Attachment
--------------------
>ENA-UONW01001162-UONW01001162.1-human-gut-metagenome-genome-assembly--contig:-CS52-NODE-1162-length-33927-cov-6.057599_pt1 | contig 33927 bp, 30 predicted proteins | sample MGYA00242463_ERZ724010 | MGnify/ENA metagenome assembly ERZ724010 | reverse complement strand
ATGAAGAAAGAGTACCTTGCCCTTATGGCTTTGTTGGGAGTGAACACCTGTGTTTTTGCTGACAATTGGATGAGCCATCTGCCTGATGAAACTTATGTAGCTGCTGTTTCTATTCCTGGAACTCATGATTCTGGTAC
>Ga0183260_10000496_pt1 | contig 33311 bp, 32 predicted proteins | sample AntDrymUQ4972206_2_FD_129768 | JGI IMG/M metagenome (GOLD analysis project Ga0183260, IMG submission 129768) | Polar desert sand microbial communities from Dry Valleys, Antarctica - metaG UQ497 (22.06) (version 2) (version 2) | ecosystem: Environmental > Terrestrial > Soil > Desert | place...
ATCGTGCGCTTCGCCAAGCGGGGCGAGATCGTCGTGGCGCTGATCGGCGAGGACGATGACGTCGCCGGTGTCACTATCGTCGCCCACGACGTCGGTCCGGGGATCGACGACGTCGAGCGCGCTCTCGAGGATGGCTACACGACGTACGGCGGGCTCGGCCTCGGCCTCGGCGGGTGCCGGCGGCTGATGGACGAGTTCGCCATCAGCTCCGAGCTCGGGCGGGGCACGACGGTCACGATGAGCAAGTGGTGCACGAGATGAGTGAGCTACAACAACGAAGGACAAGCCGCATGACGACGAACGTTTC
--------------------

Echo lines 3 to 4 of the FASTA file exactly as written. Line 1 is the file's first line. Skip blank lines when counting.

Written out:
>Ga0183260_10000496_pt1 | contig 33311 bp, 32 predicted proteins | sample AntDrymUQ4972206_2_FD_129768 | JGI IMG/M metagenome (GOLD analysis project Ga0183260, IMG submission 129768) | Polar desert sand microbial communities from Dry Valleys, Antarctica - metaG UQ497 (22.06) (version 2) (version 2) | ecosystem: Environmental > Terrestrial > Soil > Desert | place...
ATCGTGCGCTTCGCCAAGCGGGGCGAGATCGTCGTGGCGCTGATCGGCGAGGACGATGACGTCGCCGGTGTCACTATCGTCGCCCACGACGTCGGTCCGGGGATCGACGACGTCGAGCGCGCTCTCGAGGATGGCTACACGACGTACGGCGGGCTCGGCCTCGGCCTCGGCGGGTGCCGGCGGCTGATGGACGAGTTCGCCATCAGCTCCGAGCTCGGGCGGGGCACGACGGTCACGATGAGCAAGTGGTGCACGAGATGAGTGAGCTACAACAACGAAGGACAAGCCGCATGACGACGAACGTTTC